Computer users frequently save files. Every time they do, they are faced with a small decision – “What should I name this file?” Some of you have never given this a second thought and have been just fine, while others have learned through difficult experiences that some file names are better than others. Because this is a question that pops up on a regular basis, please consider the following information:
Every operating system ever used to control a computer (Macintosh, Windows, etc.) has had a slightly different set of rules about what you can and cannot do when naming your files. This is typically not a problem until you intend to move files from one place to another, or share your files with people who may be using a different type of computer than you are. The following rules should keep your filenames appropriate, no matter what computer or server will see them over the years.
Your filename should end with a three letter extension identifying to computers what software is necessary to view the file. Your computer will assist you with this whenever you save a file. Use a period to separate the base file name from the file extension, but do not use two consecutive periods or one after the file extension. For example:
Also BAD: File.name.pdf
Avoid giving a file more than one file extension (Filename.pdf.zip) as it gives the impression the file is trying to hide its real identity, making it appear like a virus. Email and web filters may block this file.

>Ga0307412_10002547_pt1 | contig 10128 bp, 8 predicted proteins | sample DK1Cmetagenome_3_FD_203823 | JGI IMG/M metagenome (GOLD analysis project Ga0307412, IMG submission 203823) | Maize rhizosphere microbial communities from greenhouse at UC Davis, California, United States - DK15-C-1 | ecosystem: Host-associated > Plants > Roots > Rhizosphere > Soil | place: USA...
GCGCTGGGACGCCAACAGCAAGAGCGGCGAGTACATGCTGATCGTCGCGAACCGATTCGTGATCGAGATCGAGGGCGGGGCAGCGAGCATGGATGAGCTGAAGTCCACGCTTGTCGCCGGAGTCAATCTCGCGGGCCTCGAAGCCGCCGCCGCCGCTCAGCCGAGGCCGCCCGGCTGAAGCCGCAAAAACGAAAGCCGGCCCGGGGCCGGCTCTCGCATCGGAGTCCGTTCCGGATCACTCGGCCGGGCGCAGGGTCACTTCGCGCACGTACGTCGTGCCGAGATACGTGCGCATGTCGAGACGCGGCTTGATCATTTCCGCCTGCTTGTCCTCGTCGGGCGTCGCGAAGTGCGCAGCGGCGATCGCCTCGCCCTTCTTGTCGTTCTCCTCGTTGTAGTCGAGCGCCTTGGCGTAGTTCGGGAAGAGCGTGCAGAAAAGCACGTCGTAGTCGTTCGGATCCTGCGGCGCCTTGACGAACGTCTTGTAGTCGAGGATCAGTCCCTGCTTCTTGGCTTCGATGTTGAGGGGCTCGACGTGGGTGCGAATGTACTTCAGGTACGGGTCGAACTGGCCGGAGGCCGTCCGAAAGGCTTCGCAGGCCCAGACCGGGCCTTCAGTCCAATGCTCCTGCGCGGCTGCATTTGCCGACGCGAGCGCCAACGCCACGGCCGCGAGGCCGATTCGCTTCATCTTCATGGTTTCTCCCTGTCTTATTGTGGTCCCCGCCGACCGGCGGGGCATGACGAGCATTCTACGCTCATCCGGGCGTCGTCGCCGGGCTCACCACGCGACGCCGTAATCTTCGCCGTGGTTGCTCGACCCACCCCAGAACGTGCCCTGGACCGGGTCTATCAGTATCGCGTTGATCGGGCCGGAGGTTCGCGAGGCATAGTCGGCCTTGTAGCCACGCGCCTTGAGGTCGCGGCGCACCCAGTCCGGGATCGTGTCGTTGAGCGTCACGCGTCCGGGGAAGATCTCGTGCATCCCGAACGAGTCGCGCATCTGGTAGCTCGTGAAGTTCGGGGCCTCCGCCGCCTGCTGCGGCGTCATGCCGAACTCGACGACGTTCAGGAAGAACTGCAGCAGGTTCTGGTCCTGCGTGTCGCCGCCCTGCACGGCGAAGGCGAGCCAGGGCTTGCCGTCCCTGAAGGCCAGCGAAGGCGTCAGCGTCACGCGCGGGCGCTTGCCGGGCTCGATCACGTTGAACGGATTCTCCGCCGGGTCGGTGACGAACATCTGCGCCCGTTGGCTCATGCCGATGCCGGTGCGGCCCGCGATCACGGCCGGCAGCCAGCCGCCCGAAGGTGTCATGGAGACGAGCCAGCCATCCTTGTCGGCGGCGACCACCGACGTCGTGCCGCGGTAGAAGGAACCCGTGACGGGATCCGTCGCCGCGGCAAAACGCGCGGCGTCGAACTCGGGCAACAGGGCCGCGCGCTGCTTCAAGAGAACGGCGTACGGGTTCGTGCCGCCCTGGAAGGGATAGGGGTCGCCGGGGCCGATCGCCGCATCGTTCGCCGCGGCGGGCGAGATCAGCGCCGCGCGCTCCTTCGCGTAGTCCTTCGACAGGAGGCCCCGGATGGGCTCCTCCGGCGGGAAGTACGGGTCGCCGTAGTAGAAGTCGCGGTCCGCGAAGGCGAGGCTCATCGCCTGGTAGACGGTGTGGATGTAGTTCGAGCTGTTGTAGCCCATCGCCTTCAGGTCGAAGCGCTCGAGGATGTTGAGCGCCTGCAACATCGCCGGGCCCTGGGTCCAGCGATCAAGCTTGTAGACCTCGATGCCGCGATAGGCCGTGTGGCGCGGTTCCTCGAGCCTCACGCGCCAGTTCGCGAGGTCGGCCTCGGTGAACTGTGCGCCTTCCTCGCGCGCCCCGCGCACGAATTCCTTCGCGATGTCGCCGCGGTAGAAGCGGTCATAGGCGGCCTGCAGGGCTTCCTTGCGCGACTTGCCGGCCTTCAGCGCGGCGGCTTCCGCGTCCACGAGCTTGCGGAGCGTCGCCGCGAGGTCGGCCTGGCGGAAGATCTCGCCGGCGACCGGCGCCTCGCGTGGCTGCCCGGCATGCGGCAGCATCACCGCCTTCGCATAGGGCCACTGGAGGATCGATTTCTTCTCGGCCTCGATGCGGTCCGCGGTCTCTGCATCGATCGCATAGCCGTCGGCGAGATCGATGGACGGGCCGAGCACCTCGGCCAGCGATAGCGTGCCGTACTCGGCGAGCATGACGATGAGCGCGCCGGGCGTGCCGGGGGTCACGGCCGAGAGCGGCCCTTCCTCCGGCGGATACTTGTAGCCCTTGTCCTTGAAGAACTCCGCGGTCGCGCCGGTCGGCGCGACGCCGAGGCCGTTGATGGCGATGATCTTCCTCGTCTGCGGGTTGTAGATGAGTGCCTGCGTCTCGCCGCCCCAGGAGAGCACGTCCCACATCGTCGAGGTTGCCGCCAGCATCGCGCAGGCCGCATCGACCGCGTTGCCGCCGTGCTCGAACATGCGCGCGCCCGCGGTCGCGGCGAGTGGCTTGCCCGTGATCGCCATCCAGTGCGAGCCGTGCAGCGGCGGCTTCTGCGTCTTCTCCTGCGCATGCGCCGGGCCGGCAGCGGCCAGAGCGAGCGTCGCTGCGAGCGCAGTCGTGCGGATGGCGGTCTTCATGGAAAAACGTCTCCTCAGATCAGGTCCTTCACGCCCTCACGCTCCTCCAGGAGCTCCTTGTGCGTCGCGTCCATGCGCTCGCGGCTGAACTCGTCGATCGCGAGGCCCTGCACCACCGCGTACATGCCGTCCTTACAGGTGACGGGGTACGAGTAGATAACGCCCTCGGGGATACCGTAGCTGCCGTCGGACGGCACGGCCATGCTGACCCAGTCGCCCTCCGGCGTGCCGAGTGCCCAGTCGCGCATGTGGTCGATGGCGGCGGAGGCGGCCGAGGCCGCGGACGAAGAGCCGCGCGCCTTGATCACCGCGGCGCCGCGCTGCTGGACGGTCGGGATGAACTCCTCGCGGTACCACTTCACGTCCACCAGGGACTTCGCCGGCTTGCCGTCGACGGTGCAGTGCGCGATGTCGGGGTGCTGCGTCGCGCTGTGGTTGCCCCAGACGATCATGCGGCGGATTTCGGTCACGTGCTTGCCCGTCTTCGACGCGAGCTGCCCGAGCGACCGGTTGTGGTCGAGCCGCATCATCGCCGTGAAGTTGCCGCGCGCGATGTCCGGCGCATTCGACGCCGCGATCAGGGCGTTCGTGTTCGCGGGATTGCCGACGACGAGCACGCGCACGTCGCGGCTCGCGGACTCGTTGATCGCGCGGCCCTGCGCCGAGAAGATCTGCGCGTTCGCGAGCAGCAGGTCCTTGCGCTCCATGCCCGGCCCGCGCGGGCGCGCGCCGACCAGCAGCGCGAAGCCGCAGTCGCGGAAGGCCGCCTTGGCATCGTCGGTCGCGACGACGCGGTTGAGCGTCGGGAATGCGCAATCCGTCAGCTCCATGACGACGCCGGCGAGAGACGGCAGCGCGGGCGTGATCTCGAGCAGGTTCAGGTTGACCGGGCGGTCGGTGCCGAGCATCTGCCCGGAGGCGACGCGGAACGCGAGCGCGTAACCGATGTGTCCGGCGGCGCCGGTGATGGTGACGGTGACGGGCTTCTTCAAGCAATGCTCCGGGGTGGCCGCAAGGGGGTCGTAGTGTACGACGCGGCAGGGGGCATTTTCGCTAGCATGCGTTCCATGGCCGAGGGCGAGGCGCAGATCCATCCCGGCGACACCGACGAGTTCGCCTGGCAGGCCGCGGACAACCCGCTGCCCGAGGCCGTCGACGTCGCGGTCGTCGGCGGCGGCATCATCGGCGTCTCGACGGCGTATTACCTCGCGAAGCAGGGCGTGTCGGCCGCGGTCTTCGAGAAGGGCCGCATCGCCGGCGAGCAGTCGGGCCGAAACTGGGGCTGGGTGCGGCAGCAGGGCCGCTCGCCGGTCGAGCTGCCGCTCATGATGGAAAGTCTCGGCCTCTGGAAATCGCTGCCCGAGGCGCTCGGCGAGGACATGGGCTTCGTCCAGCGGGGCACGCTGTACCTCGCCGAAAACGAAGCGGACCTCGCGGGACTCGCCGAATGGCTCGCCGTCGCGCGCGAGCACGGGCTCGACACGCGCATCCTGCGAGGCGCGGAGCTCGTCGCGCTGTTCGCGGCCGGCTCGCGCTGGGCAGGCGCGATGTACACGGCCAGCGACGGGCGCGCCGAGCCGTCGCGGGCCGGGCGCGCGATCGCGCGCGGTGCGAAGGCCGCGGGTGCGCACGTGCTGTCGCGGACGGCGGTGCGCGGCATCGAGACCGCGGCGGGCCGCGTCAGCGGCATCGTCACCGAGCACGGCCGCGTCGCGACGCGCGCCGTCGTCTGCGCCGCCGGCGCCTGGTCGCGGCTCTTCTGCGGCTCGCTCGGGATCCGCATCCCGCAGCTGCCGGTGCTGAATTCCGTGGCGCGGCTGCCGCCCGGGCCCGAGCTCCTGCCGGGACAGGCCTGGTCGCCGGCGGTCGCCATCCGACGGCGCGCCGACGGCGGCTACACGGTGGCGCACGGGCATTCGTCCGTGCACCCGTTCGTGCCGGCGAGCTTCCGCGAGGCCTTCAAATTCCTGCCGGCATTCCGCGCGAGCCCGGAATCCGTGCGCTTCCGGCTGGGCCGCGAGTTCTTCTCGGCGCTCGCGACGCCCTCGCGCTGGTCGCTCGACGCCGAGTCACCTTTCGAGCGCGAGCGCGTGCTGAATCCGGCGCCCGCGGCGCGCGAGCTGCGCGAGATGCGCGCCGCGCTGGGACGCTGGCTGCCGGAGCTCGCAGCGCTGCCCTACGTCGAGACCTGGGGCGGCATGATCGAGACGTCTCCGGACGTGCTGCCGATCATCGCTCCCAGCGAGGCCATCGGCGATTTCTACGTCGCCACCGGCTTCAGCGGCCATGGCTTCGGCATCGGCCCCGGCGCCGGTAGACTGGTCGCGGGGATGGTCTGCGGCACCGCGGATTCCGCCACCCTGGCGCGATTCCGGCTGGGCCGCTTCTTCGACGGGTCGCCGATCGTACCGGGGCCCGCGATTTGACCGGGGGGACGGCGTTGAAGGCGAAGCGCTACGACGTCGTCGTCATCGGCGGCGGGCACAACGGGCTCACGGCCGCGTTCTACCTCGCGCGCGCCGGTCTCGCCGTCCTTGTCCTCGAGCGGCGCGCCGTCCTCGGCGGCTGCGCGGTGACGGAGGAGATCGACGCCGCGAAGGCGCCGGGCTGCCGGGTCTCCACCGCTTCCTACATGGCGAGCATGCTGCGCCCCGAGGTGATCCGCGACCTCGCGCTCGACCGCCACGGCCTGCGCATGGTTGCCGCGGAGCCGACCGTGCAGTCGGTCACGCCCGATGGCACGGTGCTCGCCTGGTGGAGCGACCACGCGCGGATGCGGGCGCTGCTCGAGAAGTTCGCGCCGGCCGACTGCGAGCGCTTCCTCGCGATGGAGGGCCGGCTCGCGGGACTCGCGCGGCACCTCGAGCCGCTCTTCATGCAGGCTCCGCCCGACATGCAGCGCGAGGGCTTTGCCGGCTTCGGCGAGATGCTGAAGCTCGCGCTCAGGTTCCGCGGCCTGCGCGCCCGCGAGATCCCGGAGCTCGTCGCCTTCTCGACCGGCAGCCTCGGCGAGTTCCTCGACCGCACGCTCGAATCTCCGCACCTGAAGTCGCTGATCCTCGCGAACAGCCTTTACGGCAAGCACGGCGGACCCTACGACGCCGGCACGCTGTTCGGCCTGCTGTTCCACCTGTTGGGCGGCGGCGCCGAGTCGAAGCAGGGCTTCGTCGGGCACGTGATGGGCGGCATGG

Early file systems limited names to 8 characters in length. That increased to 32 characters in the 90’s, and then to the current standard which is 255 characters allowed in a file name. However, having the ability to give a file a really long name does not make it a good idea. Consider the act of viewing a file in a folder (on your computer, or eDisk), or on a web page (DocuShare). Files with names longer than 11 characters or so become difficult to view, and are often truncated for viewing. For this reason, try to keep your total file names under 15 characters.
Within a single folder (directory) no two files may have the same name. Your computer will often make adjustments for you to avoid replacing a file. For example:
File names are not case sensitive. Upper-case letters and lower-case letters are considered the same. The file names “MyName.pdf” and “myname.pdf” would be considered identical, and a folder could not contain both of them. If you try to add a file with the same name to a folder, your computer may ask you if you wish to replace the original. Consider carefully.
All of the same rules above apply to files that you wish to send as attachments to email messages. File extensions are especially important when sending email attachments. They help the email programs understand what helper applications are required to open the file.
Again, every operating system has its own set of rules, and what works on one may not be acceptable on another. For more details, feel free to refer to the following resources:
Published February 11, 2009